invention provides special arrangements which constitute additional equipment to supplement the previously usual processing plants in a simple, easily controlled manner. To this end a belt-type forming machine is used which is conventional in the continuous manufacture of lightweight wood-wool building slabs and in which a continuous forming channel is defined by endless belts extending around reversing rollers. In the channel woodwool and mineral binders are formed into a web and compacted. This machine is provided with dispersing means for the covering material close to the feed end of the machine.

The design of these apparatus and the various applications thereof will be described more in detail hereinafter with reference to the accompanying drawings, in which FIG. l is an el-evation showing the applicator in the form of a strewing device.

FIG. 2 is and end view of FIG. l.

. FIG. 3 shows a modified form of the strewing device.

FIGS. 4 and 5 are an elevation and top plan view, respectively, showing an entire plant with the belt-type forming machine and the strewing device over the lower conveyor belt.

FIG. 6 shows an inverted arrangement of the strewing device and the feeding of the slab-forming material.

FIG. 7 shows a wheeled strewing device.

FIG. 8 shows a device for strewing covering layers, in which device the water required for pasting the mortar or the like is sprayed shortly before the strewing station.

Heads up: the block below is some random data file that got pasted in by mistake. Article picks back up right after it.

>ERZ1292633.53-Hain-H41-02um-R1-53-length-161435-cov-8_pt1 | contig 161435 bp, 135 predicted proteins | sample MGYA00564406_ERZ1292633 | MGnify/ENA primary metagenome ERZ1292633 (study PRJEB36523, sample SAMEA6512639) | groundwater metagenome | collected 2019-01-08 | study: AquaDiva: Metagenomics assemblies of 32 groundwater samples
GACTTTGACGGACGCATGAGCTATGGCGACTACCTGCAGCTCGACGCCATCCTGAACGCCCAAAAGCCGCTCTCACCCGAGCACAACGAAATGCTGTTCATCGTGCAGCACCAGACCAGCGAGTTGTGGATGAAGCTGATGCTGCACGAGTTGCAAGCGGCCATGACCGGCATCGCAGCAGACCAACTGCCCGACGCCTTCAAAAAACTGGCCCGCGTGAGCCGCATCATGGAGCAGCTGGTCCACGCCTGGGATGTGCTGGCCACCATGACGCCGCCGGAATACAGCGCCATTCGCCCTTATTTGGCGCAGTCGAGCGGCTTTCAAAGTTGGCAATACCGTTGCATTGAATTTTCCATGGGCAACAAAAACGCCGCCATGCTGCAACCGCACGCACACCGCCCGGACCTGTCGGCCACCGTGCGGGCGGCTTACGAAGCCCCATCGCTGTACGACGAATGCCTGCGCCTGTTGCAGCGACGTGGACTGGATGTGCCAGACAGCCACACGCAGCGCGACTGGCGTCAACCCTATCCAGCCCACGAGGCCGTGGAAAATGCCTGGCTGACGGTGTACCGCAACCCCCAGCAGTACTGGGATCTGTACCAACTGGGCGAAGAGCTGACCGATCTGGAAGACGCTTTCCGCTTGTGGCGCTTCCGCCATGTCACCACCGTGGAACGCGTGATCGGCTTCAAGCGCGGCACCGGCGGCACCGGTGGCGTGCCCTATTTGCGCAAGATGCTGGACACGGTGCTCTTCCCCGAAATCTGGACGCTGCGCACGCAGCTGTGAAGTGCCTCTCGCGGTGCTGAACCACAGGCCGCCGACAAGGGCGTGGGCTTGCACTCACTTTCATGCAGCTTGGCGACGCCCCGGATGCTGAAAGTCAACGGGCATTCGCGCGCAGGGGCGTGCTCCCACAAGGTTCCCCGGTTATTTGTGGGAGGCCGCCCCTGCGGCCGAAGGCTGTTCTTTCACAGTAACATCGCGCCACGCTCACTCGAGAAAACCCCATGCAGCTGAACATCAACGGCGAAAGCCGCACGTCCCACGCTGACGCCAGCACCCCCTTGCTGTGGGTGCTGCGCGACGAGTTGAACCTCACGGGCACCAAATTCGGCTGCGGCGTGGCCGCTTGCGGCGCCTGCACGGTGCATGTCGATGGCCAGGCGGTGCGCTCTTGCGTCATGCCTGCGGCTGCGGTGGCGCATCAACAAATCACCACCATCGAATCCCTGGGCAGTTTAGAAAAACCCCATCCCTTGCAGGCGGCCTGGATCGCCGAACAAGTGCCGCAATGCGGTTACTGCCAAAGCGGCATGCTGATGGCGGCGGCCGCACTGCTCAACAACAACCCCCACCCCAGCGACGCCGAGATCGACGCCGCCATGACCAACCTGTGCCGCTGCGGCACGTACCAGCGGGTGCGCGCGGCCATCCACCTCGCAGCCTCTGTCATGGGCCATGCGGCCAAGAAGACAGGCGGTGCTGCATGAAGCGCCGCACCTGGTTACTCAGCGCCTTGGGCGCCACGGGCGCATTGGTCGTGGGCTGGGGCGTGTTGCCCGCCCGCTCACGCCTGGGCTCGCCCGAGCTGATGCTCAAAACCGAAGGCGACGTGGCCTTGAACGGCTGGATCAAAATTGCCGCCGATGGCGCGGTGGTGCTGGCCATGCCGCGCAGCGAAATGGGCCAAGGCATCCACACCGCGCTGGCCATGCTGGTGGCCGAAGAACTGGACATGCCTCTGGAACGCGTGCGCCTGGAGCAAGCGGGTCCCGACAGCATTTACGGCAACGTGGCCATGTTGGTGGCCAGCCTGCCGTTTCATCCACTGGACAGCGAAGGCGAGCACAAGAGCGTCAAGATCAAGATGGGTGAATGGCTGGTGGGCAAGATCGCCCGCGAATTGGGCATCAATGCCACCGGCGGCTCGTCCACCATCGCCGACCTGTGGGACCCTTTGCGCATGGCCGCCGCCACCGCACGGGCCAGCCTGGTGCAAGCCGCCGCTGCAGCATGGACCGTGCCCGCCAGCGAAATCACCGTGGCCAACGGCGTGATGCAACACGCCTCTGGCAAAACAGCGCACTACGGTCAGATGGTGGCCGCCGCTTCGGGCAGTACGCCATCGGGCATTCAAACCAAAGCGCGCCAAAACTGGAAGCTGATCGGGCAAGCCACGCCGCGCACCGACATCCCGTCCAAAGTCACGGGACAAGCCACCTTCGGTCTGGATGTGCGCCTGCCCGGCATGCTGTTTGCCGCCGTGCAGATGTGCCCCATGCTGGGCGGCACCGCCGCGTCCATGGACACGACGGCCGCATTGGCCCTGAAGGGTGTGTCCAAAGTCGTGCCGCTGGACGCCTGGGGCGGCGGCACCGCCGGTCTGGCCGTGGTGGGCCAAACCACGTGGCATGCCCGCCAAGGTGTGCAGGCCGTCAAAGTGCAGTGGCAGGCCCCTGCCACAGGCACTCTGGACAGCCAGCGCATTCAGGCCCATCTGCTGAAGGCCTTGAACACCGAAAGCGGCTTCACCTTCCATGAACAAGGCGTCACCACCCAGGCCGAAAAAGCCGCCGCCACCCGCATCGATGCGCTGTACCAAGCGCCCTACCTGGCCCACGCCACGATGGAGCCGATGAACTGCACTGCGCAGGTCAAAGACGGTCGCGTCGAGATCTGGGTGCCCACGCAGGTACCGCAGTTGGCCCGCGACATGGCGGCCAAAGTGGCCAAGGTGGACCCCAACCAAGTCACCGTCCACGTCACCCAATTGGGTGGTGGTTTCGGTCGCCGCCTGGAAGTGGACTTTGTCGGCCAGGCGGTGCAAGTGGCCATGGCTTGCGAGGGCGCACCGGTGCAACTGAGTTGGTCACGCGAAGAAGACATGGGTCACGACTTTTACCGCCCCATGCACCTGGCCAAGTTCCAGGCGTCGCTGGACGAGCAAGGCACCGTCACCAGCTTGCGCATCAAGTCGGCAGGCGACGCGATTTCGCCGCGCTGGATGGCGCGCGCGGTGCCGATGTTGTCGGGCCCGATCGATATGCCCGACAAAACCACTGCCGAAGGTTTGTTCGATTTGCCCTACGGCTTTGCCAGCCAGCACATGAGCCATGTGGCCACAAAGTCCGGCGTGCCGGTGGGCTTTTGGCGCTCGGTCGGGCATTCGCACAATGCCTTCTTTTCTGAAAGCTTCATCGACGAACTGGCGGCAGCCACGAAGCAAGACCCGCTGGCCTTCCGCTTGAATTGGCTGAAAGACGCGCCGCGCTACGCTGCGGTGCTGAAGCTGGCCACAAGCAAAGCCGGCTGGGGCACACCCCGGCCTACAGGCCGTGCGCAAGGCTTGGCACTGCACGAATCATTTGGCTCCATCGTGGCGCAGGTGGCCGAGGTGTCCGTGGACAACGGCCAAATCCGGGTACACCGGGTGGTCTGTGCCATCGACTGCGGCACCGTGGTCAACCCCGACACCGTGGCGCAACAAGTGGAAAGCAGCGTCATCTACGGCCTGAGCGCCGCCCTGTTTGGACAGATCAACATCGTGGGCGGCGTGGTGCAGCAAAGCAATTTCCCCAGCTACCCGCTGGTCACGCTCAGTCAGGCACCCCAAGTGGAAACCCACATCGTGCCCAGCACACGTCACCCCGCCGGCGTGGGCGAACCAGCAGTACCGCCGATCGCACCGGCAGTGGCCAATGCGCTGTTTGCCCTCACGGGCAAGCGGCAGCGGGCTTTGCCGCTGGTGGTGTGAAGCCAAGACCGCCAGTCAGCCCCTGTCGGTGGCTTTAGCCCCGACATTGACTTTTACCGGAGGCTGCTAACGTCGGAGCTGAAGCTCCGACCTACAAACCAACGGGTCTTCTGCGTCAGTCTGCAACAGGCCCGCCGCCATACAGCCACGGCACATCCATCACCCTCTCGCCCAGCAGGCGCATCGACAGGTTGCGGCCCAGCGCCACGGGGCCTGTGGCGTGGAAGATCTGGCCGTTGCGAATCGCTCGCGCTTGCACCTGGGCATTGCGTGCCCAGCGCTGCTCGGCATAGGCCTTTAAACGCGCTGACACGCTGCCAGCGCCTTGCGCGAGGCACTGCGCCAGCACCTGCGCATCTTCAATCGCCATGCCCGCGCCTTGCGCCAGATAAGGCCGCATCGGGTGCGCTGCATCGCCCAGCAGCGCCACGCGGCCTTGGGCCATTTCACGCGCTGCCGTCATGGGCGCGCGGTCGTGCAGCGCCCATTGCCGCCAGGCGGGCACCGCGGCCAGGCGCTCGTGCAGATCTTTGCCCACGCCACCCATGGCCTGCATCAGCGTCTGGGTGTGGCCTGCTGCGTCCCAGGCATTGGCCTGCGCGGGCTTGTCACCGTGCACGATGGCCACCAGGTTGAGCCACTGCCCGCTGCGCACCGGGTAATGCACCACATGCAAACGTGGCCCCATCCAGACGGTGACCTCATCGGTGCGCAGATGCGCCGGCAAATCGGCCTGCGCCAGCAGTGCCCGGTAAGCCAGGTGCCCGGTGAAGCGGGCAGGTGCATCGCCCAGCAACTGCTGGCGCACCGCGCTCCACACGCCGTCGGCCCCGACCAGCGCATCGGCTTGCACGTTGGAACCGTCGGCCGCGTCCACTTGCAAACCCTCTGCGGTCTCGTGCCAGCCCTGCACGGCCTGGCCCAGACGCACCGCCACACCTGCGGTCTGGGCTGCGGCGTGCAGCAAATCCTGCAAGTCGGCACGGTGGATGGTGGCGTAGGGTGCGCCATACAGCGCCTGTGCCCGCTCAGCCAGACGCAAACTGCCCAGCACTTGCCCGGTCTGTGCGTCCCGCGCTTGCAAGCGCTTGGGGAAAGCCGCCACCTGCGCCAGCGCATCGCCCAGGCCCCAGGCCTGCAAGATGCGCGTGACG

FIGS. 9 and l() are a top plan view and an elevation, respectively, showing a belt-type forming machine for lightweight wood-wool building slabs, in which machine the material to form the covering layer is applied to the returning run of the upper conveyor belt.

The strewing device 2 shown in FIGS. l and 2 and disposed above the endless conveyor belt l of the belt-type forming machine on the feed side thereof comprises a conveyor belt 3, which is set with spikes, teeth or the like driving projections arranged in several longitudinal rows and which extends around two drums l and 5, one of which is driven to cause the spiked belt to revolve. A feed hopper 6 for the material to be strewed is disposed over the spiked belt. A rectangular outlet opening 9 for the material to be strewed is formed in the boundary wall of this hopper next to a strewing roll 7 provided above the head end of the spiked belt and is adjustable by a shutter 8. When the spiked belt is moved in the direction indicated by an arrow in FIG. l it will carry out of the hopper a layer 6 of the covering material, such as a mortar cornposition or wool-wool having no mortar applied thereto or provided with a magnesia cement composition. The thickness of this layer can be controlled by the vertically adjustable shutter.

The strewing roll 7 is adjustable relative to the drum 4 for varying the direction of strewing. Just as the spiked belt 3 the strewing roller 7 has spikes, teeth or blades which are arranged in several axially extending rows and in the cases of the smallest spacing between the drum and the strewing roller are disposed between the spikes etc. of the spiked conveyor and extend as closely as possible to the spiked conveyor without contacting the same. The spiked conveyor carries suitably in all cases spikes or teeth whereas the strewing rollers need to be provided with spikes or the like only when bulky material such as wool, shavings, fibers and the like are to be processed. Where mortarlike compositions are to be supplied it is preferable to use blades as is indicated `in the left-hand part of FIG. 2.